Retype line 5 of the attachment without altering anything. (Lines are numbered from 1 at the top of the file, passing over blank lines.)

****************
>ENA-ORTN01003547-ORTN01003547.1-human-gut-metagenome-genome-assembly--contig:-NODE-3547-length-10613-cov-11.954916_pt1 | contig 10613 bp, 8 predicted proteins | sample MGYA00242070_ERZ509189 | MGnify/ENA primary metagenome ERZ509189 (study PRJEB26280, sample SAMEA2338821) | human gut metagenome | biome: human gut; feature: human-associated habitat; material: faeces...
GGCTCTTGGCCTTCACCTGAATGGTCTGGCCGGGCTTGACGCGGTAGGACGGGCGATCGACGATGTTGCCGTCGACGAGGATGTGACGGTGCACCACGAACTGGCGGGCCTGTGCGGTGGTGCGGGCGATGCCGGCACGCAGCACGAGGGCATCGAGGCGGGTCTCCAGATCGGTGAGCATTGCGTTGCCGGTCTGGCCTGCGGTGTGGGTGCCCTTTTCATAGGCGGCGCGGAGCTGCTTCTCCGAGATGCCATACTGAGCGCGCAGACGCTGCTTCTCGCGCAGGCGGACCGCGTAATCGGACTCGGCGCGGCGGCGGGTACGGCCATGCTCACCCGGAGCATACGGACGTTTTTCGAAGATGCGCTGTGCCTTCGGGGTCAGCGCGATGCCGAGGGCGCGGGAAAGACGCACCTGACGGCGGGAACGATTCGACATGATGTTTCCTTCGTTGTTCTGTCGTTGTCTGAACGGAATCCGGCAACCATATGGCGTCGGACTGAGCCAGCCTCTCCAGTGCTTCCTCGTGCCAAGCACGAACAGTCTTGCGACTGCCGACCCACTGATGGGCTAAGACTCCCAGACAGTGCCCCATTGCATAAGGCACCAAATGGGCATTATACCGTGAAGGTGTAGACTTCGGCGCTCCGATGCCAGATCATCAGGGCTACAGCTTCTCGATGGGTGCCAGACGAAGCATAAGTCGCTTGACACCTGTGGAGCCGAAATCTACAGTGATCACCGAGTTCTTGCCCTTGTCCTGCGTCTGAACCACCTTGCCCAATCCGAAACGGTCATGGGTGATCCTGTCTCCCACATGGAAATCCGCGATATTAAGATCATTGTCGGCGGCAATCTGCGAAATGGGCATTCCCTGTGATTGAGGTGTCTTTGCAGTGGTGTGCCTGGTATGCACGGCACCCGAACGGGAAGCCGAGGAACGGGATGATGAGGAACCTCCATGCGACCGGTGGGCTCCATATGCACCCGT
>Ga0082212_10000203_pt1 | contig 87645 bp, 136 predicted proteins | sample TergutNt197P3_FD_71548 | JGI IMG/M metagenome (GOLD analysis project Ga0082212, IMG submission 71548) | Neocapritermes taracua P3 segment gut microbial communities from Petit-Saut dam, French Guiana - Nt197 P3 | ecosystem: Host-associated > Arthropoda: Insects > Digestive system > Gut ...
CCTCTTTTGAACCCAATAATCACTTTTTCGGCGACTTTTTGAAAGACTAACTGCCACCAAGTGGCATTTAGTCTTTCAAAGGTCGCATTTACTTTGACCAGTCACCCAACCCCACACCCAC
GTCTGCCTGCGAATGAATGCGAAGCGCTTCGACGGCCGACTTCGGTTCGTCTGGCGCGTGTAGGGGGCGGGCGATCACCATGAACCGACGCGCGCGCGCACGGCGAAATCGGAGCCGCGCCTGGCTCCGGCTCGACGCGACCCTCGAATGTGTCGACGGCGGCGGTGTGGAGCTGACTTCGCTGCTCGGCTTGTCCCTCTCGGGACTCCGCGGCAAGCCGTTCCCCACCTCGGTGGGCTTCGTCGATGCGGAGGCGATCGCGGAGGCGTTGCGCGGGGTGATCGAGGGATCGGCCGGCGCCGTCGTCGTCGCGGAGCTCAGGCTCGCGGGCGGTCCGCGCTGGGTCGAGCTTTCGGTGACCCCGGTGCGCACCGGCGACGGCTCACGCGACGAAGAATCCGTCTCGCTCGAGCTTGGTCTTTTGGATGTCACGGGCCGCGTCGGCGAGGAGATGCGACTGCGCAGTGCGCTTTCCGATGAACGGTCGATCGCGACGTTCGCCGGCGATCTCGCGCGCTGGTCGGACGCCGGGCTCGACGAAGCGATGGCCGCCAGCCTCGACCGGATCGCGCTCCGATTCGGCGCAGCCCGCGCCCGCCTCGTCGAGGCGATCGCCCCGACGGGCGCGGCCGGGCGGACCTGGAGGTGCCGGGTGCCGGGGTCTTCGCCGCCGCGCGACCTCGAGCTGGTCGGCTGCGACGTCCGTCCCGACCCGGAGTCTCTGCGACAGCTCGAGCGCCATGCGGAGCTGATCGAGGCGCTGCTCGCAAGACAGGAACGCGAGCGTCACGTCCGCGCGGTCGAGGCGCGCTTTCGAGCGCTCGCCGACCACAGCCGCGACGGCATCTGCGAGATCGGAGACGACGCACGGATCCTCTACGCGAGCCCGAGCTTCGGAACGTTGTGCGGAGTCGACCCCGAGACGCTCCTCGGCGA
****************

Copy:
GTCTGCCTGCGAATGAATGCGAAGCGCTTCGACGGCCGACTTCGGTTCGTCTGGCGCGTGTAGGGGGCGGGCGATCACCATGAACCGACGCGCGCGCGCACGGCGAAATCGGAGCCGCGCCTGGCTCCGGCTCGACGCGACCCTCGAATGTGTCGACGGCGGCGGTGTGGAGCTGACTTCGCTGCTCGGCTTGTCCCTCTCGGGACTCCGCGGCAAGCCGTTCCCCACCTCGGTGGGCTTCGTCGATGCGGAGGCGATCGCGGAGGCGTTGCGCGGGGTGATCGAGGGATCGGCCGGCGCCGTCGTCGTCGCGGAGCTCAGGCTCGCGGGCGGTCCGCGCTGGGTCGAGCTTTCGGTGACCCCGGTGCGCACCGGCGACGGCTCACGCGACGAAGAATCCGTCTCGCTCGAGCTTGGTCTTTTGGATGTCACGGGCCGCGTCGGCGAGGAGATGCGACTGCGCAGTGCGCTTTCCGATGAACGGTCGATCGCGACGTTCGCCGGCGATCTCGCGCGCTGGTCGGACGCCGGGCTCGACGAAGCGATGGCCGCCAGCCTCGACCGGATCGCGCTCCGATTCGGCGCAGCCCGCGCCCGCCTCGTCGAGGCGATCGCCCCGACGGGCGCGGCCGGGCGGACCTGGAGGTGCCGGGTGCCGGGGTCTTCGCCGCCGCGCGACCTCGAGCTGGTCGGCTGCGACGTCCGTCCCGACCCGGAGTCTCTGCGACAGCTCGAGCGCCATGCGGAGCTGATCGAGGCGCTGCTCGCAAGACAGGAACGCGAGCGTCACGTCCGCGCGGTCGAGGCGCGCTTTCGAGCGCTCGCCGACCACAGCCGCGACGGCATCTGCGAGATCGGAGACGACGCACGGATCCTCTACGCGAGCCCGAGCTTCGGAACGTTGTGCGGAGTCGACCCCGAGACGCTCCTCGGCGA